Support Groups
Shown to be Vital Your Long-term Success
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Support Groups: Shown to be Vital Your Long-term Success

In order to have successful long-term bariatric surgery results, research suggests that you will need more support than what can be provided from family and friends alone…

“…the more often patients attend group meetings, the more weight they lose.”

  • Study 1 – Patients who attend support groups achieved a 1.6 lower body mass index than patients who do not. (See our How to Calculate BMI page for more about body mass index)
  • Study 2 – Support group patients have a 10% lower BMI than non-support group patients.
  • Study 3 – Not only do support group attendees lose more weight, but the more often patients attend group meetings, the more weight they lose.

In addition to holding you accountable for your actions, support groups give you an outlet to discuss problems and situations with people who are going through the same experience.

Two Weight Loss Surgery Support Group Options

Following is a comparison of your two weight loss surgery support group options:

  • In-person meetings, such as those offered by your surgeon
  • Anonymous online meetings, such as BariGroups
Participation
Participation
Meeting Moderation
Meeting Moderation
Start Session with Educational Topic
Start Session with Educational Topic
Meeting Location
Meeting Location
Meeting Times
Meeting Times
Cost
Cost
 
In-Person Meetings
Participation
Face-to-Face
Meeting Moderation
Moderated by Bariatric Professional
Start Session with Educational Topic
Depends
Meeting Location
Physical Location
Meeting Times
Limited; Usually no more than 1 per week
Cost
Depends
 
BariGroups
Participation
Anonymous: Nurse Moderator Shares Video & Audio; Participants Join by Audio Only
Meeting Moderation
Moderated by Bariatric Nurses
Start Session with Educational Topic
Yes
Meeting Location
Attend from Anywhere from Any Device (Phone or Internet)
Meeting Times
Multiple per week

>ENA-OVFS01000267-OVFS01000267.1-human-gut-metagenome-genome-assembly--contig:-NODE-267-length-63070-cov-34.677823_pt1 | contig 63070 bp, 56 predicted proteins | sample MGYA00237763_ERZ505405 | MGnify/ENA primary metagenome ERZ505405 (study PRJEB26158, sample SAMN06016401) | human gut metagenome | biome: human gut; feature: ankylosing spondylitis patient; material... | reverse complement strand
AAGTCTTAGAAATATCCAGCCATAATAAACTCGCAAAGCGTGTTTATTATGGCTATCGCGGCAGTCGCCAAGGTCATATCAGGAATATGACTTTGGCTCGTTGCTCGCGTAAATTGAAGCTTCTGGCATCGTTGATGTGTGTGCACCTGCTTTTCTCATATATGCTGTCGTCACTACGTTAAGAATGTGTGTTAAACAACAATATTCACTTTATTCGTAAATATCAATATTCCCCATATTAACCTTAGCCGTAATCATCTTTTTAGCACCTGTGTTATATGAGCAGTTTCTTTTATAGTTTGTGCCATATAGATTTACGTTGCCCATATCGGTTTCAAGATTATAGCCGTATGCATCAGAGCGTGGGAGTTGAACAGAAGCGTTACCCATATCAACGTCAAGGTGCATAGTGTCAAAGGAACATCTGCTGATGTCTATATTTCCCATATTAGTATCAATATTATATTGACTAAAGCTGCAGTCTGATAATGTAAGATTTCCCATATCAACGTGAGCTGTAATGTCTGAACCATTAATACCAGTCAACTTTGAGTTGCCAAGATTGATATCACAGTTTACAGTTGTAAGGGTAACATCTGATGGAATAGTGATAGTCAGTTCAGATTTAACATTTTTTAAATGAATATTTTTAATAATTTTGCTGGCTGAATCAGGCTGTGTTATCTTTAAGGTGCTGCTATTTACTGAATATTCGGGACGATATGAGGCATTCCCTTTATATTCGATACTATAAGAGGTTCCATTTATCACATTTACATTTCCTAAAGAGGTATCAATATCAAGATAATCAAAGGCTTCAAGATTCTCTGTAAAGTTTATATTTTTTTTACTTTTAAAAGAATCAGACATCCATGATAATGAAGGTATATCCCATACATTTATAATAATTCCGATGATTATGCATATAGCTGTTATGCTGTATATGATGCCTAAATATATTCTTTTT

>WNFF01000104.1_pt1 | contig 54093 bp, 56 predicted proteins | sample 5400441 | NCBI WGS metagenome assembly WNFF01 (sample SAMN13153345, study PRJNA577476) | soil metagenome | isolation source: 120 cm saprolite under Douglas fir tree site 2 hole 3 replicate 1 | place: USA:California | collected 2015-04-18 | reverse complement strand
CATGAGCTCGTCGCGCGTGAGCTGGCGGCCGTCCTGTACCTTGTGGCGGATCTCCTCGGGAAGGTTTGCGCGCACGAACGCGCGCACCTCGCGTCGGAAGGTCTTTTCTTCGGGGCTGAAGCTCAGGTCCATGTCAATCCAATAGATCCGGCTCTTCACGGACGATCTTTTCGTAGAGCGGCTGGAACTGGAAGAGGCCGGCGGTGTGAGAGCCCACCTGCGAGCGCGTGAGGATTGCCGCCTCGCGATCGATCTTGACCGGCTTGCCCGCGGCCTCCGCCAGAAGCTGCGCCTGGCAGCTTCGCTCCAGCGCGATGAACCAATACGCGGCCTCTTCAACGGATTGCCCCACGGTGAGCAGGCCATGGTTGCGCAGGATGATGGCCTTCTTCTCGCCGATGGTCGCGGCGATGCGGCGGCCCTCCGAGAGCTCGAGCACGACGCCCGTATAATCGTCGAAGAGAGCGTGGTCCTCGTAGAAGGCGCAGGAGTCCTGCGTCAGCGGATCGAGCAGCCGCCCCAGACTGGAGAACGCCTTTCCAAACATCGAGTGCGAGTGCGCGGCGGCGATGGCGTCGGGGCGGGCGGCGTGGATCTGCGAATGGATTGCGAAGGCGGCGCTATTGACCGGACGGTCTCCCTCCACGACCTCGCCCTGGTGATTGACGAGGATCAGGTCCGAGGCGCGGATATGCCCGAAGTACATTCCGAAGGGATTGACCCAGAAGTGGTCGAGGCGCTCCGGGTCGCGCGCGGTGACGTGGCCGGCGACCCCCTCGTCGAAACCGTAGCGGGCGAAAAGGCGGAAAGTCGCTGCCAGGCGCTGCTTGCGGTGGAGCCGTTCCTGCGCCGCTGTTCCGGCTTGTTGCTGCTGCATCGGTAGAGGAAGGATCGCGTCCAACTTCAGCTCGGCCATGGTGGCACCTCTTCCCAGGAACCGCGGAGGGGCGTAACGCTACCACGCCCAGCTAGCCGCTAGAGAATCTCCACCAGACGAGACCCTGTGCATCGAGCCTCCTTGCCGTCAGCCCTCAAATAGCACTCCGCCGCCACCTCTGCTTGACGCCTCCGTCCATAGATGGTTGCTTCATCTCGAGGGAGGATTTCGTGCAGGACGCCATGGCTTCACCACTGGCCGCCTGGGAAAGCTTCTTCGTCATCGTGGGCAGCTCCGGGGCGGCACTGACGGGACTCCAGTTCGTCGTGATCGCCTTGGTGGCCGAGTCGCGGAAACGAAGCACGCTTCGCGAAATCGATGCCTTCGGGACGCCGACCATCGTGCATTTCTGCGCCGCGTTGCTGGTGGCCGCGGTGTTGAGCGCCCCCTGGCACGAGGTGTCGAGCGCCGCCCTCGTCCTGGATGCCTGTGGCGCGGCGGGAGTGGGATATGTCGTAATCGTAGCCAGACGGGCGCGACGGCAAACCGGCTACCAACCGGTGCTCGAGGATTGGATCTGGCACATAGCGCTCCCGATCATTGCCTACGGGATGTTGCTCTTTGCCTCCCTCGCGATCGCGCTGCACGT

Cost
Free (Tipping Nurse Moderator is Optional)

Click here to learn more about BariGroups Anonymous Online Weight Loss Surgery Support Groups.

Click here to contact a top surgeon about the support groups they offer.

See the following pages for more on how to find and use the bariatric surgery support that is right for you…

Relationships
Can Have Both Negative and Positive Impacts
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Relationships: Can Have Both Negative and Positive Impacts

Relationship changes are another great reason to participate in a bariatric surgery support group. These changes often go overlooked by people considering bariatric surgery, and they can be both positive and negative depending on the situation.

See our Relationships After Weight Loss page for real stories about relationships after weight loss… and please share your advice and experiences as well.

Plastic Surgery
May Be Needed For Excess Skin After Substantial Weight Loss
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Plastic Surgery: May Be Needed For Excess Skin After Substantial Weight Loss

You’ll be healthier, you’ll feel better and you’ll look better after weight loss surgery. For many patients, that’s all they could want or hope for.

But the extra skin that many patients have following surgery leads them to consider reconstructive plastic surgery. In addition to improving your appearance, patients often take this route for medical reasons including rashes and problems maintaining hygiene between the skin folds.